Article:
Totalization Agreement with Ireland

SSA Publication No. 05-10182, January 2005, ICN 480189 [OMB Approval Number: 0960-0554 Expires 12/31/2016]

Contents

Introduction
Coverage and Social Security taxes
Certificate of coverage
Monthly benefits
An Irish pension may affect your U.S. benefit
What you need to know about Medicare
Claims for benefits
For more information

Introduction

An agreement effective September 1, 1993, between the United States and Ireland improves Social Security protection for people who work or have worked in both countries. It helps many people who, without the agreement, would not be eligible for monthly retirement, disability or survivors benefits under the Social Security system of one or both countries. It also helps people who would otherwise have to pay Social Security taxes to both countries on the same earnings.

The agreement covers Social Security taxes (including the U.S. Medicare portion) and Social Security retirement, disability and survivors insurance benefits. It does not cover benefits under the U.S. Medicare program or the Supplemental Security Income program.

This document covers highlights of the agreement and explains how it may help you while you work and when you apply for benefits.

 

The agreement may help you, your family and your employer

  • While you work––If your work is covered by both the U.S. and Irish Social Security systems, you (and your employer, if you are employed) would normally have to pay Social Security taxes to both countries for the same work. However, the agreement eliminates this double coverage so you pay taxes to only one system (see the section on "Coverage and Social Security taxes").
  • When you apply for benefits––You may have some Social Security credits in both the U.S. and Ireland but not have enough to be eligible for benefits in one country or the other. The agreement makes it easier to qualify for benefits by letting you add together your Social Security credits in both countries. For more details, see the section on "Monthly benefits."

 

Coverage and Social Security taxes

Before the agreement, employees, employers and self-employed people could, under certain circumstances, be required to pay Social Security taxes to both the United States and Ireland for the same work.

Under the agreement, if you work as an employee in the United States, you normally will be covered by the United States, and you and your employer will pay Social Security taxes only to the United States. If you work as an employee in Ireland, you normally will be covered by Ireland, and you and your employer pay Social Security taxes only to Ireland.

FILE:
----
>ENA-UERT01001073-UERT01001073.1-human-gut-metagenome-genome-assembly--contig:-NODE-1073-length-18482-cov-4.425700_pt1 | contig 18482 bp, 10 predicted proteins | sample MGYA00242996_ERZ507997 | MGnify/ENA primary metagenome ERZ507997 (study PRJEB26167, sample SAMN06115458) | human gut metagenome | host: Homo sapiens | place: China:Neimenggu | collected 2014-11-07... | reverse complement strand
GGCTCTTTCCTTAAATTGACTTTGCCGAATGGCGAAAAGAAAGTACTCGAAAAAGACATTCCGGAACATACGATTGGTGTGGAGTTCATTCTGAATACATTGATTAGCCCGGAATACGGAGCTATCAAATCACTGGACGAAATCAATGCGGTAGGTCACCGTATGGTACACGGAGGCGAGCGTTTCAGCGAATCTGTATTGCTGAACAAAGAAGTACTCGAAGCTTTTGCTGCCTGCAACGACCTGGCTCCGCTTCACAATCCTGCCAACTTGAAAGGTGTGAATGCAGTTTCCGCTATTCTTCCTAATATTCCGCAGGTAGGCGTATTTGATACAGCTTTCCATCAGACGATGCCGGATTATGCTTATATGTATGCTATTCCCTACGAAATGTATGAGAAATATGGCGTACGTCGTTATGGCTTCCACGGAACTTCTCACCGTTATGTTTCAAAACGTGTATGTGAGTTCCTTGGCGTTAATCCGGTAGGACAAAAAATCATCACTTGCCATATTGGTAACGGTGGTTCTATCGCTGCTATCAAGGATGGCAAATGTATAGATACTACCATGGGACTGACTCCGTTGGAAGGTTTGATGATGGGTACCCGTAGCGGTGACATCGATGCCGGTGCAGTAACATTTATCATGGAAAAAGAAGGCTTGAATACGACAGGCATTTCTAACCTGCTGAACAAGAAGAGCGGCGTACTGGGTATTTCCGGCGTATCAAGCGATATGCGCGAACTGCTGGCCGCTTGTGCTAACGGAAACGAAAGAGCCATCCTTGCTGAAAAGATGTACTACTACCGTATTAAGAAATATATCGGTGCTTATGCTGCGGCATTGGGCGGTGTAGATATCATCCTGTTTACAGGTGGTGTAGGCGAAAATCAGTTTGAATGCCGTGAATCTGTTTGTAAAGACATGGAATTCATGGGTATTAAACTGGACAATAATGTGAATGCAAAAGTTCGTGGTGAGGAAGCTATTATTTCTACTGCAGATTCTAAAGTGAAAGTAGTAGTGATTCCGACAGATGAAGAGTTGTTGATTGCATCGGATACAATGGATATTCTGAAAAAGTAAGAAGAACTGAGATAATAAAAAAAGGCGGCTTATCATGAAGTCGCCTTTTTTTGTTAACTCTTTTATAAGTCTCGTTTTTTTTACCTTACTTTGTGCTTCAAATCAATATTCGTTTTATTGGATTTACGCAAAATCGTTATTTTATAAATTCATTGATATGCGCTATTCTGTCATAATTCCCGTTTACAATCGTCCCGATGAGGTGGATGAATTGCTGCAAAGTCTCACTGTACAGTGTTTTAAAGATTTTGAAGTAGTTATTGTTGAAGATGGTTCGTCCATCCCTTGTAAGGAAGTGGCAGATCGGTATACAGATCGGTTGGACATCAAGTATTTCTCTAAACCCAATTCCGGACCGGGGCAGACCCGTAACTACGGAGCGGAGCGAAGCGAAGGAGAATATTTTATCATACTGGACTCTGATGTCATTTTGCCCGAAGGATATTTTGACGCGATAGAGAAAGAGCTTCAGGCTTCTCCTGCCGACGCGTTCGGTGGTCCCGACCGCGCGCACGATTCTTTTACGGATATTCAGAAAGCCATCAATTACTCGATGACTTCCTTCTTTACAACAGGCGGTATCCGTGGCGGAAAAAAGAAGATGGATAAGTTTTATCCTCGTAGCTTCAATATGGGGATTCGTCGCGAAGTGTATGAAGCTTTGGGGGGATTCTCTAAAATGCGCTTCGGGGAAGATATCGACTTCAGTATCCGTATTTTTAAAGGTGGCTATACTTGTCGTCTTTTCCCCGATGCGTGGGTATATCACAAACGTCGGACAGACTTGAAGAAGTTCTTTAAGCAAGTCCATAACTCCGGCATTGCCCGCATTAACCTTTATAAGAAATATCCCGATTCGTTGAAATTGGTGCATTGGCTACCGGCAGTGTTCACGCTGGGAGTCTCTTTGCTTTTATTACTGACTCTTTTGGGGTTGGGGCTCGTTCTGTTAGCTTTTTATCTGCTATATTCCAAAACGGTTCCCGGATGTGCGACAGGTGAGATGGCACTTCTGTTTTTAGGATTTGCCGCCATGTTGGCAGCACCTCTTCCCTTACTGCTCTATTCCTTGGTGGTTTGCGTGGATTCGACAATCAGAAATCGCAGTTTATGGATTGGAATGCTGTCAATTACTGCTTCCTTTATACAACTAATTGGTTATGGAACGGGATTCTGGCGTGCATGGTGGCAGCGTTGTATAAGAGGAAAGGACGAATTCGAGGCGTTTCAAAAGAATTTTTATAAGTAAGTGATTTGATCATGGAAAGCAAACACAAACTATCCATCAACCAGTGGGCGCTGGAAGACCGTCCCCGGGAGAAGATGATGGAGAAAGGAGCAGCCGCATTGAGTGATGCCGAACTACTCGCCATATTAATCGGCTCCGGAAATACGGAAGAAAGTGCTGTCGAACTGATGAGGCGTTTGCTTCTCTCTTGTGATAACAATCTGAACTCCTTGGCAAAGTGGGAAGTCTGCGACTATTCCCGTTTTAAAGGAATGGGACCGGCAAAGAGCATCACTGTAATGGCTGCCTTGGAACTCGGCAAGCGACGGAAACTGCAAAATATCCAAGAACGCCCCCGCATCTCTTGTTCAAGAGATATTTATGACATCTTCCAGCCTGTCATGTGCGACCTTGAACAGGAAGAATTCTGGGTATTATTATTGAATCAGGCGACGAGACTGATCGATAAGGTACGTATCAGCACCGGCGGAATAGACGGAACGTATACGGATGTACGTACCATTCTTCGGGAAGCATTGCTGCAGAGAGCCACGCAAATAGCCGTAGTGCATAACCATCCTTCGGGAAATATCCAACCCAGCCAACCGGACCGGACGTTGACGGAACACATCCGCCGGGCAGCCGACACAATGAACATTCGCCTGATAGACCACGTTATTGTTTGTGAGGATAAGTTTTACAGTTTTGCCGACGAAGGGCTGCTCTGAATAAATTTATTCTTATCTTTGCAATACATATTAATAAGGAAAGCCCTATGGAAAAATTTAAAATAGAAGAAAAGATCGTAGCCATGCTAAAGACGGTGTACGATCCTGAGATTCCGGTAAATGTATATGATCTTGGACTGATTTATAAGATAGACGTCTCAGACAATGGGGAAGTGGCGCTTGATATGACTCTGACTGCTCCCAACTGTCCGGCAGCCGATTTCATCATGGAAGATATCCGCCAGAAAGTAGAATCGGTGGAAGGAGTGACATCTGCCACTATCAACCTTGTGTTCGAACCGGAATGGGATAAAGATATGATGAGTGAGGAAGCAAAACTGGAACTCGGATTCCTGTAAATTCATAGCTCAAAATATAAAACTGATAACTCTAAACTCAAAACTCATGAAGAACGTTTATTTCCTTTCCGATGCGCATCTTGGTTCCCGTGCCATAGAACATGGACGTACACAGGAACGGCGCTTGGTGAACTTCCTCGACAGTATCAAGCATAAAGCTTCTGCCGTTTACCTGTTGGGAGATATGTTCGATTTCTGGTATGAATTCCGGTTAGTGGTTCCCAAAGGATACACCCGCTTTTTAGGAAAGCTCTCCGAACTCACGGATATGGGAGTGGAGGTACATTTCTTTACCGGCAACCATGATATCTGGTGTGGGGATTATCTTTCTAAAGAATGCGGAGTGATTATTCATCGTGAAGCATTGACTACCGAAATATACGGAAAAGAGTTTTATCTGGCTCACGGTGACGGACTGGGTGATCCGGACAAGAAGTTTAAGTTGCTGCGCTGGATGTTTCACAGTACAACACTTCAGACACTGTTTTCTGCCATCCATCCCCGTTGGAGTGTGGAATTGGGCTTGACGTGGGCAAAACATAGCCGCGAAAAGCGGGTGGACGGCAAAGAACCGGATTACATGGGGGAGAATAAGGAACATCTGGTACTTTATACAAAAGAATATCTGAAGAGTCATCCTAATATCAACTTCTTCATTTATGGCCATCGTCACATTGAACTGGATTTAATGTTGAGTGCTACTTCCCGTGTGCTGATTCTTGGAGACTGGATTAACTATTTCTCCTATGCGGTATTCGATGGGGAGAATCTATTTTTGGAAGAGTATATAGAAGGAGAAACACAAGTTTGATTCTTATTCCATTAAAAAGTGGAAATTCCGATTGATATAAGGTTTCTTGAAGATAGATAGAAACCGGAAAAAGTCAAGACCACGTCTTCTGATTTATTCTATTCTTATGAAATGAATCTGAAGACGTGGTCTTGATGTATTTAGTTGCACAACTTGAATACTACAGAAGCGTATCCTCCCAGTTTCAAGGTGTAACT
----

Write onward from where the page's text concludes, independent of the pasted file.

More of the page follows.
On the other hand, if your employer sends you from one country to work for that employer or an affiliate in the other country for five years or less, you will continue to be covered by your home country and you will be exempt from coverage in the other country. For example, if a U.S. company sends an employee to work for that employer or an affiliate in Ireland for no more than five years, the employer and the employee will continue to pay only U.S. Social Security taxes and will not have to pay in Ireland.

If you are self-employed and reside in the United States or Ireland, you generally will be covered and taxed only by the country where you reside.

NOTE: In addition to old-age, retirement, survivors and disability benefits, Irish Social Security taxes cover several other programs including unemployment benefits, maternity benefits, occupational injuries benefits and health insurance benefits. As a result, workers exempted from Irish Social Security coverage by the agreement pay no Social Security taxes for these programs and generally cannot receive benefits from them. If the agreement exempts you from Irish coverage, you and your employer may wish to arrange for alternative benefit protection.

 

Summary of Agreement Rules

The following table shows whether your work is covered under the U.S. or Irish Social Security system. If you are covered under U.S. Social Security, you and your employer (if you are an employee) must pay U.S. Social Security taxes. If you are covered under the Irish system, you and your employer (if you are an employee) must pay Irish Social Security taxes. "Certificate of coverage" section explains how to get a form from the country where you are covered that will prove you are exempt in the other country.

Your work status

Coverage and taxes

You are working in Ireland:

For a U.S. employer who:

  • Sent you to work in Ireland for five years or less

U.S.

  • Sent you to work in Ireland for more than five years

Ireland

  • Hired you in Ireland

Ireland

For a non-U.S. employer

Ireland

For the U.S. government and you are a:

  • U.S. national

U.S. (either Social Security or federal retirement program

  • Irish national
Ireland

You are working in the U.S.:

For an employer in Ireland who:

  • Sent you to work in the U.S. for five years or less

Ireland

  • Sent you to work in the U.S. for more than five years

U.S.

  • Hired you in the U.S.

U.S.

For a non-Irish employer

U.S.

For the Irish government and you are a:

  • Irish national

Ireland

  • U.S. national
U.S.

You are self-employed and you:

  • Reside in the U.S.